Read more: http://www.nasa.gov/feature/goddard/2…

Download this video at: http://svs.gsfc.nasa.gov/12306

Music: Hidden Files by Sam Dodson

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Sustainable Development Diplomacy: Diagnostics for the Negotiation and Implementation of Sustainable Development

Achieving sustainable development and meeting the UN Sustainable Development Goals requires that there be an effective process of negotiating and implementing sustainable development policies and practices. This paper characterizes an evolving approach that we define as sustainable development diplomacy.

Based on an analysis of the history of climate governance as a case study of sustainable development diplomacy and drawing on a diverse range of literatures including international negotiations, global environmental governance, and socio-ecological systems, it identifies seven diagnostics that can be used to evaluate the negotiation and implementation of sustainable development goals.

We argue for a needs-based approach that brings together diverse stakeholders to devise flexible solutions that fit the complexity and scale of sustainable development challenges. We illustrate the diagnostic elements with examples from our case study of climate change, as one of the major global sustainable development challenges, but the diagnostics have wider applicability to sustainable development diplomacy and practice more generally.

….(read more).

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Living on Earth: The Value of National Parks

The view from Glacier Point in Yosemite National Park. As of June 30th of this year, attendance was up by 3 million from that time last year. (Photo: Taylor Davis, Flickr CC BY-NC-ND 2.0)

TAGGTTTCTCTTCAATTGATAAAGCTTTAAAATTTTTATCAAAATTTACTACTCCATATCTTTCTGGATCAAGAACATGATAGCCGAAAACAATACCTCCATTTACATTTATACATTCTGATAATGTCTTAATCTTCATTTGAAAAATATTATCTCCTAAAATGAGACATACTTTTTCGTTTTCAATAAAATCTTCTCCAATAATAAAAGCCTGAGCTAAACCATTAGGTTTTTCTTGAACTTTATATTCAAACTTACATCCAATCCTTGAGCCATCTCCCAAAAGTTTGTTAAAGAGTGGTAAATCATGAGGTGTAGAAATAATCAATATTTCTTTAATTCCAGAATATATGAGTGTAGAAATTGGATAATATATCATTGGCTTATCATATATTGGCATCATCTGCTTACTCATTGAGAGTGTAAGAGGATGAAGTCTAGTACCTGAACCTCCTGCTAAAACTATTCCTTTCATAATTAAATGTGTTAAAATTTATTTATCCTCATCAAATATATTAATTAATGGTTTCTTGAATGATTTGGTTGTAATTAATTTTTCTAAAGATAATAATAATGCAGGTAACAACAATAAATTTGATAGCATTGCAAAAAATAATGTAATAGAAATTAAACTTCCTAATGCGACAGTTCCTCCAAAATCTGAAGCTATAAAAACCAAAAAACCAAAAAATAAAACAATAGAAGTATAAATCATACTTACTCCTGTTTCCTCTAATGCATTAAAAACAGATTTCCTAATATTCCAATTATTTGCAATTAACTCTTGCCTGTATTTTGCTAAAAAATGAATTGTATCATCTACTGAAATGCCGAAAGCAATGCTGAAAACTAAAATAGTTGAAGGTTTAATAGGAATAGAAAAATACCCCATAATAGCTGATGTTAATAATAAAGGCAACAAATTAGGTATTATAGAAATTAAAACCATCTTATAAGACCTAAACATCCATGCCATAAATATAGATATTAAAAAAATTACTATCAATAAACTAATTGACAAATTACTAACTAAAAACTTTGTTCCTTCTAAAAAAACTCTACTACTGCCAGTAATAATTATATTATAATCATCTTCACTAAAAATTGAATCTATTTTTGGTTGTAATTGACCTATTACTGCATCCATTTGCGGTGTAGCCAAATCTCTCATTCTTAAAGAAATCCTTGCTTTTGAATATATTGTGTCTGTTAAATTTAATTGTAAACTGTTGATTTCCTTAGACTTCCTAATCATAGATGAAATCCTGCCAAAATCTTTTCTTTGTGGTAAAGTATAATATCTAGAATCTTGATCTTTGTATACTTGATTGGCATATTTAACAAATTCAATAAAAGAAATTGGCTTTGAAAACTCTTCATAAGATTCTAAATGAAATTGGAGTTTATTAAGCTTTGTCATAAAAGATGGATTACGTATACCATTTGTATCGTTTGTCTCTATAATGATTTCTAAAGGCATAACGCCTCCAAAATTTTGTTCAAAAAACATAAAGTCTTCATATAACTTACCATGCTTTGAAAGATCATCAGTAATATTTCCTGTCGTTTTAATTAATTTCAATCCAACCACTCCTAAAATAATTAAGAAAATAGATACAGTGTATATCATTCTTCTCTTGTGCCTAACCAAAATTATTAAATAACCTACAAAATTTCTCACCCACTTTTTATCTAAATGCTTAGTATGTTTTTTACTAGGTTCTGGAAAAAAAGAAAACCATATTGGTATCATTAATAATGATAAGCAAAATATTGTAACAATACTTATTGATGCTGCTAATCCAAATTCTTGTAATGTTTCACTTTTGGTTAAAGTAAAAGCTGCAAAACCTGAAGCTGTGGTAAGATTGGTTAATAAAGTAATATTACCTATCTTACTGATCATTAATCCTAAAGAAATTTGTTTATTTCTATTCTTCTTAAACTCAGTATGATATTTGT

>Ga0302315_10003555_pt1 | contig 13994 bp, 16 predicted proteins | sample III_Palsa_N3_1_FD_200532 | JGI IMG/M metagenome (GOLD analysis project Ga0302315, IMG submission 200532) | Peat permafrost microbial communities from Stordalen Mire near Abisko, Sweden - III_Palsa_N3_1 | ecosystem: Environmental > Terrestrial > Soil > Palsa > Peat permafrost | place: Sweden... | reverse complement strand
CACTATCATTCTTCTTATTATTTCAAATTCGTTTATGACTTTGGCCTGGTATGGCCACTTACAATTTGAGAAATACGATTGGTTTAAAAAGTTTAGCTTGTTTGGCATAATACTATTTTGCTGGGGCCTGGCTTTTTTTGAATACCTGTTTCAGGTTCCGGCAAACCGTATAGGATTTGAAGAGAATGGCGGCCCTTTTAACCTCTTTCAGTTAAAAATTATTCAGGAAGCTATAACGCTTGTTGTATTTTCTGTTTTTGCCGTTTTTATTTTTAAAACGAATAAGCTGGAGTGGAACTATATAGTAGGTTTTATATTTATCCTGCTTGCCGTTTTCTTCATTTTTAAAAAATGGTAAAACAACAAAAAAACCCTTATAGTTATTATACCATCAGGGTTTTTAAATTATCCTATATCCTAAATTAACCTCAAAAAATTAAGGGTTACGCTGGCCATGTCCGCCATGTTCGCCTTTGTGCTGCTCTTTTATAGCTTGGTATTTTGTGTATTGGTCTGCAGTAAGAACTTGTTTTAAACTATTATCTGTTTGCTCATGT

Research from Harvard and Colorado State finds that Americans value maintaining the National Parks system through their taxes at over 30 times its annual appropriations. Host Steve Curwood sat down with Harvard professor Linda Bilmes to discuss why Americans care so deeply for these iconic places and how to put their future and protection on a sustainable financial footing.

Transcript

CURWOOD: How much would taxpayers like to spend to support America’s National Parks? To answer that question Linda Bilmes of Harvard’s Kennedy School of Government, along with colleagues from Colorado State University carefully surveyed taxpayers in a recent study. And according to their research, the public would pay more than $90 billion a year to preserve and protect iconic places from Acadia to Zion. Yet the US National Park system currently receives less than $3 billion a year from Congress and suffers from a multi-billion dollar backlog of corroded or broken infrastructure. Professor Linda Bilmes is also a former US Assistant Secretary of Commerce for Administration and Budget, and we joined her in her office at Harvard. Welcome to the Living on Earth.

BILMES: Thank you very much.

CURWOOD: What prompted you to do this study?

BILMES: I was lucky enough to serve on the Second Century Commission. It was a group of prominent Americans including Sandra Day O’Connor. Sylvia Earle, Rita Colwell, James McPherson of Princeton, and a number of senators and congressmen, and we were thinking about how to protect the National Parks over the next 100 years. And one of the conclusions that we reached was that the financial picture was not sustainable given the way the National Parks are funded at the moment. So in order to begin thinking about creating a more sustainable financial structure for the national parks, we needed to establish a baseline for what the parks were actually worth, and actually no one had done this before. So this led me to begin thinking about how one could estimate the total economic value of the National Park Service and to do it in time for the centennial.

…(read more).

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So far, 2016 has broken multiple global temperature records


Understanding Climate Change

Published on Jul 20, 2016

Fair Use: Educational

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Compton Tucker (NASA) on the 2016 global temperature trends


Understanding Climate Change

Published on Jul 20, 2016

Fair Use: Educational

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Underground methane bubbles in Siberia (July 2016)


Understanding Climate Change

Published on Jul 20, 2016

Fair Use: Educational

Global Climate Change